Decarbonization does not always automatically become electrification. The enterprising engineer will first look at diverse ways to reduce the carbon use. Here is an example of using a double wall heat exchanger to remove the heat from the condenser water to pre-heat the cold service water before it enters the water heaters.
Water Heater Design Example
In domestic water heaters we normally design for a supply temperature of 40⁰F from the municipal system. This is about the coldest water we might expect in the dead of winter. That supply water will be between 50⁰F and 55⁰F in the summer.
To make the numbers realistic, I will use a system with three Aerco Innovation 1060 tankless water heaters, with one of them standby. Assume a supply water temperature of 120⁰F with no storage. Each heater will have a capacity of 29 GPM from 50⁰F to 120⁰F. This is the system used in the Aerco Elder-Care case study on their website.
We know the load will not be at 100% very often if at all. In would be reasonable and conservative to assume there will be a 25% load for about 6 hours a day. During those times we could have a load of 490,000 BTUH (14 GPM x (120⁰F – 50⁰F) x 500). If we can change the supply temperature to 85⁰F, the load will drop to 245,000 BTUH. A savings of 50% of the load and the carbon produced by the gas appliances.
Condenser Water has Heat to Give. Service Water has Heat to Gain.
In Michigan and Ohio, we normally design the condenser water systems for temperatures in the range of 85⁰F from the cooling tower and 95⁰F back to the tower. The 95⁰F water has heat to give. We could use a Bell & Gossett GPX double wall plate style heat exchanger to capture some of the condenser water heat. We will use a one pipe primary system on both sides of the heat exchanger.
For this example, I will use 14 GPM of the design 50 GPM flow on the domestic hot water side. I selected the 14 GPM for a couple of reasons. Designing for the total load of 59 GPM will make the equipment much more expensive for a load that will not happen often. The 14 GPM load is a reasonable flow rate to assume for many hours per day considering showers and an active kitchen for three meals a day.
The other reason is first cost. This load keeps us in lower cost equipment. Through an iterative process I found the first cost of equipment reasonable at this flow rate. We are doing this to reduce the carbon footprint, but some payback analysis will be expected.
This heat exchanger load will be: 14 GPM of domestic cold water from 50⁰F to 85⁰F using 49 GPM of condenser water 95⁰F to 85⁰F. The tower water system would be much larger than 49 GPM, so we are using a one pipe primary with a 49 GPM ECM pump to take a portion of the water leaving the condenser.
Simple Control of the Pumping System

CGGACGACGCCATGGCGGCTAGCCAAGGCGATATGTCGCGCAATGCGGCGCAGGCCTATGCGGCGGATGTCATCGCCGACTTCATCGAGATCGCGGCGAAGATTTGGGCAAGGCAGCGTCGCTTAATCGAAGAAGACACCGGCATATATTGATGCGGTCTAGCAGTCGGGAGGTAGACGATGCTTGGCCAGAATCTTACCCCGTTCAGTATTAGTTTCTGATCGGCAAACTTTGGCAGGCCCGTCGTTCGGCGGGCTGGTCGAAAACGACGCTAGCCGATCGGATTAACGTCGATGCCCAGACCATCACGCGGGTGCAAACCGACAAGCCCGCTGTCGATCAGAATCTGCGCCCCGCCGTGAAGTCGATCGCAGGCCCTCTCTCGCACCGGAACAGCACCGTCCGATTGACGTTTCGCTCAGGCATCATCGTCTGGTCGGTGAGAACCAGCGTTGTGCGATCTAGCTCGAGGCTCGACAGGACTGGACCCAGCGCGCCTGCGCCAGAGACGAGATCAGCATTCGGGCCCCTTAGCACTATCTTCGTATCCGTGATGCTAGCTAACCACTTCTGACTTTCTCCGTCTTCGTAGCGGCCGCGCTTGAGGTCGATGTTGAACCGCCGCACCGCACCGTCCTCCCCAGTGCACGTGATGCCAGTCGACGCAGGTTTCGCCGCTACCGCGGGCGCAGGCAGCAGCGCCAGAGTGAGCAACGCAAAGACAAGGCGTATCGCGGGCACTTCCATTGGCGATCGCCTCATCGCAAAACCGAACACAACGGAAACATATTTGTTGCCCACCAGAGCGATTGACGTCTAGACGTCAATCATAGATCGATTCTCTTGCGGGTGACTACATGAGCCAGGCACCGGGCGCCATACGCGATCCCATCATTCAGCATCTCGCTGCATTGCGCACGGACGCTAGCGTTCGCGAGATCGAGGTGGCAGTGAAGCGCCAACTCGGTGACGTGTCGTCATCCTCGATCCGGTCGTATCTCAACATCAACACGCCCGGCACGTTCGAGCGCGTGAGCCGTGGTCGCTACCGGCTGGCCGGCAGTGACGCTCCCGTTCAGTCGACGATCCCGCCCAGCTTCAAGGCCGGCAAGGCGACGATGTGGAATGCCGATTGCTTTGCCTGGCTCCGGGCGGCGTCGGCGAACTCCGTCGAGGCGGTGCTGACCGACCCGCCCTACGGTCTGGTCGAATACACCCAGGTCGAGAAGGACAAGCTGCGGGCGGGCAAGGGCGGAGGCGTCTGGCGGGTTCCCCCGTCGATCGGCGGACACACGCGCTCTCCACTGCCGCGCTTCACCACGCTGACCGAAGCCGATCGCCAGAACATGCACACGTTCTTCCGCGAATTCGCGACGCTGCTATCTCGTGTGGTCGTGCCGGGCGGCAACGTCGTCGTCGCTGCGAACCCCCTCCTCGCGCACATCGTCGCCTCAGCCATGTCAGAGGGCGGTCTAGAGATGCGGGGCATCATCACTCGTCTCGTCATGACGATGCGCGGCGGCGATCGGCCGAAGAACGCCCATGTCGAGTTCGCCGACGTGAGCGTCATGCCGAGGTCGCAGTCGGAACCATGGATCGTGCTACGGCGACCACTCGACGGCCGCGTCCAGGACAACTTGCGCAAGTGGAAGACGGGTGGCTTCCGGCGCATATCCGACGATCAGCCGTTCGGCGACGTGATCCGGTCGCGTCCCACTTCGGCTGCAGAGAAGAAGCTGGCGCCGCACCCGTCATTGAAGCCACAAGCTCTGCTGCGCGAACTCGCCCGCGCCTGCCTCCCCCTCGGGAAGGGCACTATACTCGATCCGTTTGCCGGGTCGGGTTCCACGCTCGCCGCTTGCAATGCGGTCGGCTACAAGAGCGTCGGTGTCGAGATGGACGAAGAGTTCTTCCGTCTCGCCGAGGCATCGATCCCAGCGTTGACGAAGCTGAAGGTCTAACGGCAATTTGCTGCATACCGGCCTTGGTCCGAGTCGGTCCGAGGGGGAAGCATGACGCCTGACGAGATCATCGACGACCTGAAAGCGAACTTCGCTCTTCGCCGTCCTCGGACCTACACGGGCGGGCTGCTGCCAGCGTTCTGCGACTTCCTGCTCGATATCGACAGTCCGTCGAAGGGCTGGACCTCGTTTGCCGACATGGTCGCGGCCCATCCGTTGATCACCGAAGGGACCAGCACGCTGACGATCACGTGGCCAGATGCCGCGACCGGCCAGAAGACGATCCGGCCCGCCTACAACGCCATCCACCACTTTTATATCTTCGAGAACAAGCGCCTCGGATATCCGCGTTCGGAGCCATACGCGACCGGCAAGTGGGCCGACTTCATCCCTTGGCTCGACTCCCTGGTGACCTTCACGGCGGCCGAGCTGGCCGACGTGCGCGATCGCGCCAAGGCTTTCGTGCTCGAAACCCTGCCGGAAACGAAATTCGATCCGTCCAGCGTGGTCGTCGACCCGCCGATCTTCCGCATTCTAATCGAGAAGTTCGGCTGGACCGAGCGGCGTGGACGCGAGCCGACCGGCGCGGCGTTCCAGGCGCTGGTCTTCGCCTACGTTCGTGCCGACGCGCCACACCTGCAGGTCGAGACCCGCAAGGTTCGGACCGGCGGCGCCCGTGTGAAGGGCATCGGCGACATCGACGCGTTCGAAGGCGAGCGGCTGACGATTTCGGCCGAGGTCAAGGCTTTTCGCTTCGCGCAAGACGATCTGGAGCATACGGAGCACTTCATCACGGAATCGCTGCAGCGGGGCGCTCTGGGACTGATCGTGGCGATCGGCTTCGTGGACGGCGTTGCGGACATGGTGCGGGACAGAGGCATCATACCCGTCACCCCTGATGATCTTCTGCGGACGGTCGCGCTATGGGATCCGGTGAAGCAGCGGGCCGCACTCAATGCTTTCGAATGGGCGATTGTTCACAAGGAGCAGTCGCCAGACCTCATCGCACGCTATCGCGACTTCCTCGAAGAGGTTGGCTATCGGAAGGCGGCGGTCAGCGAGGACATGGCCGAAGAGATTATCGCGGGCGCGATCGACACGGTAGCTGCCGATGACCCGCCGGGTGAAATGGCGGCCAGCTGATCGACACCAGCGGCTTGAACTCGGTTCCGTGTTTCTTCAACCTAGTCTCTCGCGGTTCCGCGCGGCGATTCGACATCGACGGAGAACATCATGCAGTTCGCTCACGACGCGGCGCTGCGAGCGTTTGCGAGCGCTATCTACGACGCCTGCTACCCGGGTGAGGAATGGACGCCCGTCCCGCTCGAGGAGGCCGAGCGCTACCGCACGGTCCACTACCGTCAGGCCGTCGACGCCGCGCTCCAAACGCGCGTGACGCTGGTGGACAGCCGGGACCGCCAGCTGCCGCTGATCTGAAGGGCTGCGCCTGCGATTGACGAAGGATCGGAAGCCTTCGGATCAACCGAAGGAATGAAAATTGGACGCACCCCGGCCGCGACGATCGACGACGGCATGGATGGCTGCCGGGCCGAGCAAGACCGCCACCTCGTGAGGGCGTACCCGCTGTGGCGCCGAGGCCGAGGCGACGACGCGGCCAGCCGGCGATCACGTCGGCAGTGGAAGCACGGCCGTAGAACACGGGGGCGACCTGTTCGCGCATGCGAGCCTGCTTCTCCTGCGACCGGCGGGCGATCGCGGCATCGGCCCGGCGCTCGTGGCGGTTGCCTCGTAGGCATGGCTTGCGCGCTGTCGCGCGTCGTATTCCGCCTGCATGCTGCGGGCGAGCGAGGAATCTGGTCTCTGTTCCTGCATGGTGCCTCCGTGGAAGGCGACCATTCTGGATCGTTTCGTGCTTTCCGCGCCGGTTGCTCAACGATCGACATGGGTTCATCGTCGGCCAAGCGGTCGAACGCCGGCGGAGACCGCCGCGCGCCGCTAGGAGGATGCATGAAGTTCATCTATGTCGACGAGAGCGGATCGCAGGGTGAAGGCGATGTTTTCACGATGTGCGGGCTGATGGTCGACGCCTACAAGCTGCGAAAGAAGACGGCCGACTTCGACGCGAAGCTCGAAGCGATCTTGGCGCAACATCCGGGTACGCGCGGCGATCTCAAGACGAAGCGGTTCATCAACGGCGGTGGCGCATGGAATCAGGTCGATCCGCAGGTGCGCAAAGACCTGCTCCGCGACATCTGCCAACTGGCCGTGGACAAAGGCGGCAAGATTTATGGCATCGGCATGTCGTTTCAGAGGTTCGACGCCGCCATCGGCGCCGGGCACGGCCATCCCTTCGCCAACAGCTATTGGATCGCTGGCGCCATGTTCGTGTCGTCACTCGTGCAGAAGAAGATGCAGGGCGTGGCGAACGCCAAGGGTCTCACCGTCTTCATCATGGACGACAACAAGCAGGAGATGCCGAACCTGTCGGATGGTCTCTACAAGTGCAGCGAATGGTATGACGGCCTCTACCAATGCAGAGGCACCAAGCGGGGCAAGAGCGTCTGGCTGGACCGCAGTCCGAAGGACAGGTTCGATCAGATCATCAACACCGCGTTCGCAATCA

This system will only work when there is a load on the domestic hot water system and the cooling system condenser is also on. The pumps in this carbon reducing energy saving system will turn on when both loads are active. If there is domestic hot water load, the Aerco Innovation tankless heater will be on and can close a set of contacts to indicate it. The building management system could also close a set of contacts when the chiller is active. The two sets of contacts in series will activate the pumps.
I chose the small Bell & Gossett ECM Ecocirc® model 20-18 SS for the service water side and the B&G Ecocirc for the tower side water. Both are ECM highly efficient pumps. They are variable speed and will not require any other control.
Energy Savings As Well As Carbon Reduction.
This opportunity will clearly reduce the carbon emissions from gas fired appliances. The question of the cost to do it will always be there. This example system will use a B&G GPX double wall heat exchanger series P20DW with the two ECM pumps.
This example system will save 245,000 BTUH on domestic water load for the estimated 6 hours per day the flow rate is 14 GPM or more. There will also be some savings when the flow rate is less than 14 GPM.
There is more. We are also saving the 245,000 BTUH on the cooling side by reducing the inlet temperature to the cooling tower.
The key is recognizing the building type with an expected hot water load for many hours per day, coupled with a cooling tower system. Then, work with your B&G representative to choose the load and equipment to keep the first cost reasonable. The payback for this carbon reduction will be much less than 3-4 years. The heat exchanger is only 2’ x 2’ x 3’ so it will not use much space.
You may be questioning my use of pumps in this system. Why not just flow the water from the city though the exchanger and get what we can get without pumps? The answer will be the subject of the next R. L. Deppmann Monday Morning Minutes.